# [Haskell-cafe] Left Associativity and Precendence

Sun Oct 23 13:27:02 UTC 2016

```> If precedence is not intuitively clear then its badly written code. It's
not the fault of the reader.

I think this is a subjective choice. I will assume that a reader
understands that `1 + 2 * 3 = 7'. If he doesn't I think he really ought to
take the time and learn the precedences. Some precedences are obvious if
you know the types involved; `a + b && c` can not equal `(a + b) && c` in a
working Haskell program, here you just need to know the types to figure it
out.

A reader will never know the precedence of an expression with operators he
is not familiar with but this shouldn't necessarily dictate how you write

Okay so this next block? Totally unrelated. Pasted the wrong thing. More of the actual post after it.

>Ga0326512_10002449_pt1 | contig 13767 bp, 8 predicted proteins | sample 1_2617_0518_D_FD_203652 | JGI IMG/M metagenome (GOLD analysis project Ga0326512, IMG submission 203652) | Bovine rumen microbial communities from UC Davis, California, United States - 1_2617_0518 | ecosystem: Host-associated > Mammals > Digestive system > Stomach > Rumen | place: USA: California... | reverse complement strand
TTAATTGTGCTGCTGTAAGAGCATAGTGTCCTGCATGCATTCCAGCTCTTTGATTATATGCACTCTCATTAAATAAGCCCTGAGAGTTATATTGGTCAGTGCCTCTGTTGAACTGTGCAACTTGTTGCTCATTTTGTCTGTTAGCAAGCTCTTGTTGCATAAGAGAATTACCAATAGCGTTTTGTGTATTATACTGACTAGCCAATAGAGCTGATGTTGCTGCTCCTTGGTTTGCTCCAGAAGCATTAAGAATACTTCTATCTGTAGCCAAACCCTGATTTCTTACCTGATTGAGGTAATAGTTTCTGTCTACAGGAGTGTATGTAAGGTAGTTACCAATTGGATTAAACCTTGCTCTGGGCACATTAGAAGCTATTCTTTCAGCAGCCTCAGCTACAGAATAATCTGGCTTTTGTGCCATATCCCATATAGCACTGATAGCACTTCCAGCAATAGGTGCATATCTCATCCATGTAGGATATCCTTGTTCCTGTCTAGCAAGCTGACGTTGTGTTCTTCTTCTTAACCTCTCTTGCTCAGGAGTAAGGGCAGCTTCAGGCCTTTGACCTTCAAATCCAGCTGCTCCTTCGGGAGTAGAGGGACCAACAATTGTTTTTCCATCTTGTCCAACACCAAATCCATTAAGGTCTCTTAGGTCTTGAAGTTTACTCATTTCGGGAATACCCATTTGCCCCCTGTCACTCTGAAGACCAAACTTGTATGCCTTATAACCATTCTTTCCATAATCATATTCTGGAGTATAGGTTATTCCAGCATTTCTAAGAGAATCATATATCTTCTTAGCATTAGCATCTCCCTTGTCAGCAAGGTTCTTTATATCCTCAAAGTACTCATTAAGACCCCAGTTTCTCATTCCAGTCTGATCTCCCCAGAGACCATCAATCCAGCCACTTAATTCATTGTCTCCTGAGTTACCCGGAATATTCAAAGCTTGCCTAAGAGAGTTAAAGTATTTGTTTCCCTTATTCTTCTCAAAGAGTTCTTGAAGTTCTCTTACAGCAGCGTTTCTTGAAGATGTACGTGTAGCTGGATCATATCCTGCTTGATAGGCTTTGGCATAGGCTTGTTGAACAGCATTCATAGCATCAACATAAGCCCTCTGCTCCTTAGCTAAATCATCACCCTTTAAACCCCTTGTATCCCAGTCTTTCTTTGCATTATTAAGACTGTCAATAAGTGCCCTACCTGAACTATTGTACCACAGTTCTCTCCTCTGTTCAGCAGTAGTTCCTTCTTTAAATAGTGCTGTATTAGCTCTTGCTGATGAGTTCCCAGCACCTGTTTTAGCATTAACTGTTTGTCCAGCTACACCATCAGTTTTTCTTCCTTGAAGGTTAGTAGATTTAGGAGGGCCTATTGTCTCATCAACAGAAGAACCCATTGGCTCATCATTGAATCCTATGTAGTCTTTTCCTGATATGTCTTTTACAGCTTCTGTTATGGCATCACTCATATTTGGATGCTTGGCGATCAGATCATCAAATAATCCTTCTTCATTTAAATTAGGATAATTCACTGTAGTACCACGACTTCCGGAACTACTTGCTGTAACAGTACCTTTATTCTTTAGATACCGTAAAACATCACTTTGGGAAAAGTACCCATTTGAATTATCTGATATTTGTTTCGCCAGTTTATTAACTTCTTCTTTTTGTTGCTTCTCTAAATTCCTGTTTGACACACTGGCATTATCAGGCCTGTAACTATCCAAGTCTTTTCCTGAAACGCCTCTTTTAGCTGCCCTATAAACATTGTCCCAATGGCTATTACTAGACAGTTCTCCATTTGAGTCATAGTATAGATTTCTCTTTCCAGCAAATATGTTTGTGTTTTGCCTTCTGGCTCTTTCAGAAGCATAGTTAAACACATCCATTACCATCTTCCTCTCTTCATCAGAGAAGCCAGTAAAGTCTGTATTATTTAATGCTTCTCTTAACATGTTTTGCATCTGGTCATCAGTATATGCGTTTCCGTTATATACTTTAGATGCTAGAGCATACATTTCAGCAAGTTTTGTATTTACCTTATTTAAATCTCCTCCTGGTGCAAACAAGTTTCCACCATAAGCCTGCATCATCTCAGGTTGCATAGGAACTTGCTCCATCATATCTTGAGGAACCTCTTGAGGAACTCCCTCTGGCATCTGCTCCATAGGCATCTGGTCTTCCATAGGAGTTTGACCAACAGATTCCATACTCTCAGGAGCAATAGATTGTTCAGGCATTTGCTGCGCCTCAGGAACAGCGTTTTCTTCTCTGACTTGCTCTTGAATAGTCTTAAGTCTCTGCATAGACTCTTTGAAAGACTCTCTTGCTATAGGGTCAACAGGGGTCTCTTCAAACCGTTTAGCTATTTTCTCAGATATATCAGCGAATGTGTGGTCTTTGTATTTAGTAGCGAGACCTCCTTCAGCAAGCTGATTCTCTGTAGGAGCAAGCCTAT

your code. This generalizes to a lot of decisions you need to make while
programming.

I'd recommend to start by learning precedences of operators in Prelude and
then continuing with the rest of base. The combinations of function
application (space), function composition (.), and (\$) are very important
to know by heart.

If you come across an operator you aren't familiar with learn it by
experimenting or looking it up. Try to parenthesize or unparenthesize, also
for code you write yourself. You will build an intuition as you go.

Cheers,

On Sat, Oct 22, 2016 at 11:35 PM Tom Ellis <

> On Sat, Oct 22, 2016 at 02:58:35PM -0400, Steven Leiva wrote:
> > I still don't think I'd be able to figure out "where the parenthesis go"
> if
> > I was given a new expression with functions / operators with 3 or 4
> > different declared precedences. For a beginner, is that a huge problem,
> or
> > is knowledge of the concept enough?
>
> If precedence is not intuitively clear then its badly written code.  It's
> not the fault of the reader.
>
> _______________________________________________